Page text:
Dickie Amyx said he had a sexual relationship in the mid-1970s with a 17-year-old girl at a non-Southern Baptist church he was then serving as an associate pastor. At the time, Amyx was around 30 years old. The girl became pregnant and had a child. Bolivar Baptist didn’t know about that relationship when it called him as pastor, Amyx said. The congregation learned of the sexual relationship in 2006 during the course of a lawsuit.
The church “knew the truth” about her husband, Melinda Amyx said. “They knew that he wasn’t a sexual predator. Our church is not hiding anything,” she said.
Dickie Amyx said he “will talk with anybody” at the Executive Committee “if they want to talk.”
The woman with whom Amyx had an affair when she was a teen—identified by the Amyxes and the Houston Chronicle as Debbie Vasquez—told the Chronicle she was 14 when she first had sexual contact with “her pastor in Sanger.”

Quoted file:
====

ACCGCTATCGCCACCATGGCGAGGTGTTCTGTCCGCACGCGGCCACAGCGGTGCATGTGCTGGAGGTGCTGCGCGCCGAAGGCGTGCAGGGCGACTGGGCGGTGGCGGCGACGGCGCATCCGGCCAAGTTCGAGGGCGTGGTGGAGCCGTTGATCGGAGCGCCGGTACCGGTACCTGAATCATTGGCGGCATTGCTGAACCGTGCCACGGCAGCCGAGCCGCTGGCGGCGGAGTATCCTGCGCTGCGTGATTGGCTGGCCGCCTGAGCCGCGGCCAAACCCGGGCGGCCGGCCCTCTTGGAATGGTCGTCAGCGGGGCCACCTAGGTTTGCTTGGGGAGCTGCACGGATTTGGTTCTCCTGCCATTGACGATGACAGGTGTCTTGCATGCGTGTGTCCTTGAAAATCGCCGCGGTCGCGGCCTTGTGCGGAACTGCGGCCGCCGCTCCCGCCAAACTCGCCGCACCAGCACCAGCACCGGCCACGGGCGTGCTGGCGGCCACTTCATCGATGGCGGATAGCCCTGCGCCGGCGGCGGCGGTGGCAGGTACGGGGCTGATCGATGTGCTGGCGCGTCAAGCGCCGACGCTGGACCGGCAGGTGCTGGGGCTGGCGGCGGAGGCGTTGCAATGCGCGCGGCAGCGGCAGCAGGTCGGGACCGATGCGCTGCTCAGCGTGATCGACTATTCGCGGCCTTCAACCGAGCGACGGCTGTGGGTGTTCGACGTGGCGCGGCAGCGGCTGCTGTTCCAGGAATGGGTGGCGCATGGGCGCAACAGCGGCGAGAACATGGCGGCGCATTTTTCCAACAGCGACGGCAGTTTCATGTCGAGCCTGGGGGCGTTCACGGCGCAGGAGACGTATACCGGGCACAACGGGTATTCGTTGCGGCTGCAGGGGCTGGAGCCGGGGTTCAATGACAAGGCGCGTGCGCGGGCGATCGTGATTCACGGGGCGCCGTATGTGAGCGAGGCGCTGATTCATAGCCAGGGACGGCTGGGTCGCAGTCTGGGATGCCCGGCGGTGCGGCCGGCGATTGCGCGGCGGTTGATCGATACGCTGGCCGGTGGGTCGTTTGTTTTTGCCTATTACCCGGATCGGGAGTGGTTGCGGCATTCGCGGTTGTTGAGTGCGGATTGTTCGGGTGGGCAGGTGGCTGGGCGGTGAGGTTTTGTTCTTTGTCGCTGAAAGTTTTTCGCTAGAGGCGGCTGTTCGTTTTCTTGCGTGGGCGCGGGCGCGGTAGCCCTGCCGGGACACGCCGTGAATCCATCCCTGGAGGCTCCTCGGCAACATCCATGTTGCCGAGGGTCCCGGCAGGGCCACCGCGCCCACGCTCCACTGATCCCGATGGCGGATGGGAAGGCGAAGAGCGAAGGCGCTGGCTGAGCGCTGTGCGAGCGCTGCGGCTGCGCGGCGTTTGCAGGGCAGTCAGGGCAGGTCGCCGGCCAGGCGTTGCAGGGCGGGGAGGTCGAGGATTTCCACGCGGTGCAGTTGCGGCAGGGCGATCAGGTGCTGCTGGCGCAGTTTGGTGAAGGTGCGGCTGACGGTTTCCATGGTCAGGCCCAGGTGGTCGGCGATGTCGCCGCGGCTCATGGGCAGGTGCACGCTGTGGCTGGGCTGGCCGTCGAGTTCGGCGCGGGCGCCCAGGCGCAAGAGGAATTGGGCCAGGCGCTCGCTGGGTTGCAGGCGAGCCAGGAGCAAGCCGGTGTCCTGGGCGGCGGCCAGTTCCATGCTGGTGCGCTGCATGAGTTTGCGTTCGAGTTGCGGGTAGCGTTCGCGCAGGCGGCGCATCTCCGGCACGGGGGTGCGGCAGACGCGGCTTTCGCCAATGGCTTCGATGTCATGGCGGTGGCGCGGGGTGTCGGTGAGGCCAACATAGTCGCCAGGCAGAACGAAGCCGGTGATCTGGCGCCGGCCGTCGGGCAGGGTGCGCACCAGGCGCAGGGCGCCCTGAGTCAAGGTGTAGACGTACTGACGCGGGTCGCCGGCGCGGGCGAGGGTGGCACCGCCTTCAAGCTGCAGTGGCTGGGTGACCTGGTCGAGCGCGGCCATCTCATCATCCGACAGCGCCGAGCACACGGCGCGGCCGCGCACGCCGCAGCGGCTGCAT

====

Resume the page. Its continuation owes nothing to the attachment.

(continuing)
The Chronicle did not state explicitly the identity of the pastor who allegedly molested Vasquez at 14, but it said Amyx admitted fathering the child she bore at age 18. Amyx told Baptist Press their affair occurred at Calvary Baptist Church in Lewisville.
Eastside Baptist Church in Marietta, Ga., has dealt with sexual abuse by a contractor, employee or volunteer minister three times since 2000, with all cases ending in criminal convictions, Baptist Press reported Feb. 15.
All three instances of abuse occurred before John Hull arrived as pastor. The Baptist Press news report and a Feb. 22 report by Georgia Baptists Christian Index newsjournal identified security improvements the church has reported.
“We have made it known here that we have done many things to improve what happened here,” Hull said, adding he “fully cooperated with the Houston Chronicle” as it prepared a report about sexual abuse and Southern Baptists.